Well, you could design a very simple logic analyzer with a low voltage PIC micro controller. Or use one
with fast ADC. Then send the data to the PC (RS232, USB, whatever).
And for the analyzing part, simply use excel with vba. That's the way I did such tasks till I got my logic analyzer.

But first, try to emulate the data, sent by your casio and make the receiving calculater do what he does when
connected directly to another casio.

Well if you don't get any clue which calculator sends the data, just build a simple real-time-emulator. Where your
pic acts like a repeater but logg the data at the same time. Then you can say where the data blocks come from.
That's very useful if the datastream isn't too fast, like in this case.
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« Reply #12 on: May 15, 2012, 10:48:51 22:48 »

Quote
Well, you could design a very simple logic analyzer with a low voltage PIC micro controller. Or use one
with fast ADC. Then send the data to the PC (RS232, USB, whatever).
And for the analyzing part, simply use excel with vba.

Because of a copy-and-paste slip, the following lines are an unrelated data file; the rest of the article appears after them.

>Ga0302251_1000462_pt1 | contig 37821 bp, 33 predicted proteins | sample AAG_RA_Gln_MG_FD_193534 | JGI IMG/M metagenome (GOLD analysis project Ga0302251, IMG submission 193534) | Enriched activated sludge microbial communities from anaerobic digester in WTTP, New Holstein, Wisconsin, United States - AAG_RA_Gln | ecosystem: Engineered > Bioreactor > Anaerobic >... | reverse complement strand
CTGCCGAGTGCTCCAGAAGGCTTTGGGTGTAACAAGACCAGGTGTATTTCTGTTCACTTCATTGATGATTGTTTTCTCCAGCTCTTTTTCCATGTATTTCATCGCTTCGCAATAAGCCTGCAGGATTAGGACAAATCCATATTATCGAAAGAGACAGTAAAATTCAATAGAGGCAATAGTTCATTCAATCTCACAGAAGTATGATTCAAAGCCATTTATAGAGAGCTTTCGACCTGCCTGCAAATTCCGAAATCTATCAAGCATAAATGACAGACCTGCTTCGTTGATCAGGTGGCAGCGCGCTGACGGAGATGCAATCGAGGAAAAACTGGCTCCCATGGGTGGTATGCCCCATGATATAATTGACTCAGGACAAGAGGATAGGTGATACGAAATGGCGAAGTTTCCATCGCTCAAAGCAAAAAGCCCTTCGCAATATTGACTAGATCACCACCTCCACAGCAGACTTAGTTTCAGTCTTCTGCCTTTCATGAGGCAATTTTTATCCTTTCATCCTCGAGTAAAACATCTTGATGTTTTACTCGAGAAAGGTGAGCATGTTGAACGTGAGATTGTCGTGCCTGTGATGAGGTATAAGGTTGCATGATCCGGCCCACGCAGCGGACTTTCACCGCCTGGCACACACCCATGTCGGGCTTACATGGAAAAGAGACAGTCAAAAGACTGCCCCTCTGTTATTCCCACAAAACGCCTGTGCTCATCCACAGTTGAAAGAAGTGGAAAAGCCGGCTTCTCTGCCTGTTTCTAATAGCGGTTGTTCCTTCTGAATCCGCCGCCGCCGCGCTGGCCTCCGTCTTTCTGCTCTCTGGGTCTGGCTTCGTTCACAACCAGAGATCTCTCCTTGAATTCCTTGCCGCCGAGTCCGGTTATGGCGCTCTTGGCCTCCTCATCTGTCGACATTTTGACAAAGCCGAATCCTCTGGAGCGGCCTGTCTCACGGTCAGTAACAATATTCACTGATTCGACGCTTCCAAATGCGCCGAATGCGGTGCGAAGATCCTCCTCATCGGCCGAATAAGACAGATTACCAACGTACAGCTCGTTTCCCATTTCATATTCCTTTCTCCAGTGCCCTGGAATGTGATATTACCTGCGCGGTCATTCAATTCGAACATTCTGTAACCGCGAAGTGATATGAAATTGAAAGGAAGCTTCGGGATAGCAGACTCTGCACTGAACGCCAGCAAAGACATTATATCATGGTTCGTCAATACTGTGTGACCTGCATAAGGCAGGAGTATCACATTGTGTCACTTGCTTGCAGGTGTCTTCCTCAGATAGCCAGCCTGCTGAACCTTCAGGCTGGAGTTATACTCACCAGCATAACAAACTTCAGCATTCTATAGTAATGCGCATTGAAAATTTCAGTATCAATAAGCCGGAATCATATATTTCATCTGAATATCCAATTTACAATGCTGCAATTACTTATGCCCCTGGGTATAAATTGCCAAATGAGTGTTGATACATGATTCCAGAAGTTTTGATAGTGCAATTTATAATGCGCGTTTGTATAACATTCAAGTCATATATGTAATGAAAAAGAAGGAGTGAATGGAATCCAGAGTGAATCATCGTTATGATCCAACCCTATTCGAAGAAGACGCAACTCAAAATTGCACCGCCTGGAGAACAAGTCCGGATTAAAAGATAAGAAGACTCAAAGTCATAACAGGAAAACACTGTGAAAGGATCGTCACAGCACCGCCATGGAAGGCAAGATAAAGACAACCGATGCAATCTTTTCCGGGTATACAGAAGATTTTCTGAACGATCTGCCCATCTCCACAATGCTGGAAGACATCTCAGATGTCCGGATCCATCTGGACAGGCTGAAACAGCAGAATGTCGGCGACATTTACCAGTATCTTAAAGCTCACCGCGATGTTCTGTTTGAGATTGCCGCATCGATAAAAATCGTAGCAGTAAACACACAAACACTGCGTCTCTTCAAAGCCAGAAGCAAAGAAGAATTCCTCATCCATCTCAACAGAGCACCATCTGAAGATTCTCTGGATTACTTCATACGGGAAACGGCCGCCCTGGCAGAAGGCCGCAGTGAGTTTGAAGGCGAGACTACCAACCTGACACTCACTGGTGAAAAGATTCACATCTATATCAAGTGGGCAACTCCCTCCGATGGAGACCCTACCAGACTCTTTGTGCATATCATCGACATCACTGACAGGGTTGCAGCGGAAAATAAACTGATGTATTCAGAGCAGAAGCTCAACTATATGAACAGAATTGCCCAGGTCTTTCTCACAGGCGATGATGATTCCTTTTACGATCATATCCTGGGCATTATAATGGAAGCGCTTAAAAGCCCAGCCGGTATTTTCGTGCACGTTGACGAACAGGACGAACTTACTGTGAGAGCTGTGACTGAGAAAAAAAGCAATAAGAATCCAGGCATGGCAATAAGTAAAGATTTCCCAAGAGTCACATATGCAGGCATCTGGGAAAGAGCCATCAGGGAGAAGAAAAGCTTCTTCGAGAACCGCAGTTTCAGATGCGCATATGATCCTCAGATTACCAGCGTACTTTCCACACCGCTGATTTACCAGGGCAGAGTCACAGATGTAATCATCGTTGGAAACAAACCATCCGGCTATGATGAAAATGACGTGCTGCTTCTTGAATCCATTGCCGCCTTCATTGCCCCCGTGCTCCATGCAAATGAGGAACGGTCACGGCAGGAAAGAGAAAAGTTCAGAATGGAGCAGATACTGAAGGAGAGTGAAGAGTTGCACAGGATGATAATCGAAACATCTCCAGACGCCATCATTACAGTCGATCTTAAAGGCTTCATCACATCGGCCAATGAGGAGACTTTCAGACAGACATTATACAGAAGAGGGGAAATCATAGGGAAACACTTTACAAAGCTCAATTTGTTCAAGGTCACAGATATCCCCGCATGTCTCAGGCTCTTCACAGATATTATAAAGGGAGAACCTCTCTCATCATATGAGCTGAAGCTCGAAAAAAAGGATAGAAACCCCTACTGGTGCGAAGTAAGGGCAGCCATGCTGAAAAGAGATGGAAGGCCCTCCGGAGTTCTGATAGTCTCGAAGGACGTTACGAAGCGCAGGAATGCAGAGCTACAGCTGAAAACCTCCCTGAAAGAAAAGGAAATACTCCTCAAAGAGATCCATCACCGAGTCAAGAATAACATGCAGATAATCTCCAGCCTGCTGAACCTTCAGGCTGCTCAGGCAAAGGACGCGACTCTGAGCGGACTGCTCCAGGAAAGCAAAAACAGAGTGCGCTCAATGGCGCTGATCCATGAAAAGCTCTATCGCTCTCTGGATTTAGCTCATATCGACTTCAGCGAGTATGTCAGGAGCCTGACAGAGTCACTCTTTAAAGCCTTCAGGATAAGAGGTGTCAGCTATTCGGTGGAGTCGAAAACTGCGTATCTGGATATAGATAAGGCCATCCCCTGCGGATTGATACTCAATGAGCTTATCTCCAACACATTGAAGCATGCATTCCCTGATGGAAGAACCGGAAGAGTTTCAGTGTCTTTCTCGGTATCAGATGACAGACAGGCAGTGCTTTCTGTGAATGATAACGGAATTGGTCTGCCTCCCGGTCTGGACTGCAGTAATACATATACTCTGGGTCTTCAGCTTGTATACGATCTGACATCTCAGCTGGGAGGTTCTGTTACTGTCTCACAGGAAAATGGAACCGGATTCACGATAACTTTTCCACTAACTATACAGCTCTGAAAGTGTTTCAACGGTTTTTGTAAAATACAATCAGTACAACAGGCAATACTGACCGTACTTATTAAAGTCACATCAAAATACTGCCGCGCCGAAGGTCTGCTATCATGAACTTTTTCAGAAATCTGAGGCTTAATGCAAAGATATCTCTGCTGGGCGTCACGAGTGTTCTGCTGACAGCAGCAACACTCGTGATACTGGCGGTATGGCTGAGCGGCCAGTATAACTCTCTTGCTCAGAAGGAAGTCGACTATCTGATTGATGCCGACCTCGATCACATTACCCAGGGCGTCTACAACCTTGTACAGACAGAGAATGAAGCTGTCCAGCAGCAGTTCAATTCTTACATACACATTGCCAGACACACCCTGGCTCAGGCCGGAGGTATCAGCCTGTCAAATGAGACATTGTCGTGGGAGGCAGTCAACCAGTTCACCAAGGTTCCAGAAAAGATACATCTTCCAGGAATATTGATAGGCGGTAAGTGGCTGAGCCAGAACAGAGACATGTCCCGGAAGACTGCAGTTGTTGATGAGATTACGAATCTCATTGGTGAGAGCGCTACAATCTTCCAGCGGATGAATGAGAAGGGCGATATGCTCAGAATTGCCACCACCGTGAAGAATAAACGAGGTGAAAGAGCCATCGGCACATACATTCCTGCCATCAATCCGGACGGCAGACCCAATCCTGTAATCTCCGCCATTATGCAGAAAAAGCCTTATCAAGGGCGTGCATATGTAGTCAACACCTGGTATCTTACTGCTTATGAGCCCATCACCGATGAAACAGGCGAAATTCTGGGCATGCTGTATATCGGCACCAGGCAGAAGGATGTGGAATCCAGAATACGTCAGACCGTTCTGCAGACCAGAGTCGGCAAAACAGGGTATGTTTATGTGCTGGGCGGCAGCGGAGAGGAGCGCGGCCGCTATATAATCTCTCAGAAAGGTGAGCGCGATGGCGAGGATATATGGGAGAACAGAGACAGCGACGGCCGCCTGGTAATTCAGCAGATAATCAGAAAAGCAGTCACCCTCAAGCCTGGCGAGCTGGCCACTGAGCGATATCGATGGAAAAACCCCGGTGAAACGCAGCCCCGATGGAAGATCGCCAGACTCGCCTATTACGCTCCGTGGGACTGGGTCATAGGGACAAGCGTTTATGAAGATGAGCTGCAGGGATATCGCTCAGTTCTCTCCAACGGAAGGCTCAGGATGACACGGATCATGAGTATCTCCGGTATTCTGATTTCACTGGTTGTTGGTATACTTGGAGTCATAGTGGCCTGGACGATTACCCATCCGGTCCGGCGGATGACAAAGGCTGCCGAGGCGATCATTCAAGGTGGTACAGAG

I believe this is somehow a difficult task to start with.
Regards.
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monkey
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« Reply #13 on: May 16, 2012, 10:20:25 10:20 »

FWIW, from glancing at your waveforms, I would not assume it is simple serial data that can be level shifted to RS232.
Perhaps it is I2C or 3 wire SPI? As I2C is well specified, it should be easy to check that with a CRO.
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« Reply #14 on: May 16, 2012, 07:34:44 19:34 »

Hi,
I’m thinking that;
First, if I had a tool that reads the above data blocks and display it on a PC in binary or hexadecimal format then I may analyze the protocol. (Any suggestions?)

Get one of the CY7C68013A-Evalboards from Ebay.
After some modification they will run happily with the Saleae logicanalyzer software.
Replace the 24C128 EEPROM of this board with a smaller one. 24C01 to 24C16 should work.
I used a 24C02. Write the attached file to this EEPROM.